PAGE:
The proof is in the pudding as the saying goes. Hit the starter button and the engine surprisingly grunts to life with a throaty snort however in eco, electric only mode, you won’t even notice that the car is primed for action. It will whisk you forwards with a silent gusto and a surprising amount of pace. Should the battery get low, or you depress the throttle to the point at which the computer thinks you need an octane injection. The flipover between battery and hybrid drive is marvelously seemless.

The way in which power is put down is the immediately impressive aspect here. The electric motor provides instant torque. The acceleration feels like so much more than the 4.5 second 0-100 sprint would suggest and when you are really making progress the electric motor fills in all of the torque gaps left by the petrol motor. The two combine to ensure that sufficient capability is available at any moment. Whilst pure-bred combustion alternatives might deliver more thrills going flat-out, none of them create the same overall feel as the BMW.


The 3 cylinder motor combines with it to create a thrilling combination of performance. It has a relatively high weight, owing to the batteries supplying the motor. The 19” wheels and sophisticated suspension combine to keep the car flat and responsive, changing direction on command. Steering could perhaps be a little bit more communicative, lacking the telepathic communication that I’d like to see from a sports car let alone a supercar, with a little vagueness present especially in comfort mode. That is being a tad critical though as it is a lightweight package and still handles as such. As a rule, I’m no fan of augmented sound. Sound is such an integral part of the experience that it feels an affront to fake it. It’s up there with fake vents, air intakes to nothing and fake exhaust tips. That being said, it is difficult to pinpoint where the mechanical roar ends and the synthetic sound begins. Have one drive by enthusiastically and they sound no-where near as tame as I would have initially thought. Think about the same sort of engineering which allows the Alfa 4C to bark louder than its small stature would paint the picture of. You begin to feel that you are in the cockpit of a race car. Which is fitting given the race car technology embraced in the monocoque chassis.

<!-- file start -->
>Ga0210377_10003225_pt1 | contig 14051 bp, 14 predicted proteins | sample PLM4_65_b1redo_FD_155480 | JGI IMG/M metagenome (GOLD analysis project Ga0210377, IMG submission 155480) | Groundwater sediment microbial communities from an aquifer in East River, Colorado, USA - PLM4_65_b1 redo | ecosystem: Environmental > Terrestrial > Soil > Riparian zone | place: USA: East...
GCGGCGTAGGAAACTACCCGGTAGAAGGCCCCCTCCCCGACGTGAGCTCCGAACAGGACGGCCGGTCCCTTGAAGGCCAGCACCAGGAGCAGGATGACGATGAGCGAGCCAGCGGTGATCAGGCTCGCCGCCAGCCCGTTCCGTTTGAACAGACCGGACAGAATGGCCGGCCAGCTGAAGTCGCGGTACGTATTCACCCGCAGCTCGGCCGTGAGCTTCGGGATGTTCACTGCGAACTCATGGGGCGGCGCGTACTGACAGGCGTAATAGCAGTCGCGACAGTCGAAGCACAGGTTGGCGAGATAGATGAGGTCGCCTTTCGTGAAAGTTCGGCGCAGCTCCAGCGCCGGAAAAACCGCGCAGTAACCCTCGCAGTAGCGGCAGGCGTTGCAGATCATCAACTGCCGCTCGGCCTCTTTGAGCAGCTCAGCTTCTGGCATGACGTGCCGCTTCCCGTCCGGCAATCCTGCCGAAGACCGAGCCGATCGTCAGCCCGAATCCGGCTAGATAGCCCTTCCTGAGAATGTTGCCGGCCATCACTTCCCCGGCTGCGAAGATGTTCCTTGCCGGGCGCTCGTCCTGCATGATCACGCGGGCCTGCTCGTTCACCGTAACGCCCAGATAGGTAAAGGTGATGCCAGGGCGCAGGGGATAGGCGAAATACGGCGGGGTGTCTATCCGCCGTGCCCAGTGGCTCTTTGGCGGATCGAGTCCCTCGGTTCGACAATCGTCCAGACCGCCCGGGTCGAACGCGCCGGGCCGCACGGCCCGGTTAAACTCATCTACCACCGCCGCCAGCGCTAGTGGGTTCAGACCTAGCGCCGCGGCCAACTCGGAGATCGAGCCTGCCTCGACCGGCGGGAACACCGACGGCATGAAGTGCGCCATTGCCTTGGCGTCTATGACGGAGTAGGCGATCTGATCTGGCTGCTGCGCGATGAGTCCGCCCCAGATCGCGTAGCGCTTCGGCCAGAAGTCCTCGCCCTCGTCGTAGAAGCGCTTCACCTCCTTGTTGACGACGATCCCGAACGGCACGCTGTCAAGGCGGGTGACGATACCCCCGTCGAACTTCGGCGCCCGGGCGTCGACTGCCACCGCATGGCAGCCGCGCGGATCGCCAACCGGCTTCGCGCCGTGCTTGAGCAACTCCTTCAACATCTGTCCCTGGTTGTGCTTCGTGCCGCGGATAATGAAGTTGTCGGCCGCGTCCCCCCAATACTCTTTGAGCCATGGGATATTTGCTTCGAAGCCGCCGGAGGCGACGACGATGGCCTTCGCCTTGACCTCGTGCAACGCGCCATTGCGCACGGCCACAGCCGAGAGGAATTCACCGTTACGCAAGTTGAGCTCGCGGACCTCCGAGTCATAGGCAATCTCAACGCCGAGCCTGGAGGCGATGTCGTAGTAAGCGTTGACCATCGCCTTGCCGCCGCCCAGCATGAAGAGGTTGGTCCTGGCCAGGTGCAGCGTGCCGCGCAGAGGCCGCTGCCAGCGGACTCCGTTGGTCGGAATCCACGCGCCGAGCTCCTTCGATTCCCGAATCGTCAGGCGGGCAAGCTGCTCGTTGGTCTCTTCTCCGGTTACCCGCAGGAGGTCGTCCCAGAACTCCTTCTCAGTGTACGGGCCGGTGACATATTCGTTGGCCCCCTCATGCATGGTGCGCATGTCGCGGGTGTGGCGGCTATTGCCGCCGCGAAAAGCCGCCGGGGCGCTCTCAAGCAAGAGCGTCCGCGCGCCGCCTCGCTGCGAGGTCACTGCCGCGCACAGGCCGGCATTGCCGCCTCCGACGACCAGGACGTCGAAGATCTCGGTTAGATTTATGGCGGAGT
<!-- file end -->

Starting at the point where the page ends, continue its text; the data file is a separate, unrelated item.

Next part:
The i8 then, is more than just a glimpse of what lies ahead for the world of motoring. The on board tech combines the best of the BMW i-drive world with perhaps just a taste of the sort of  performance that you get on an NSX or P1. It’s an important car as far as it represents the meeting of the enthusiasts and the greens to find some mutual ground. You can’t for a second look past the supercar looks and it is an event to fling a door to the sky and climb in.

All things being equal, would I take one over a similarly priced 911? A car with potentially more power and twice as many cylinders? Well I’d like to think not, but truth be told I would loose a week’s sleep trying to decide..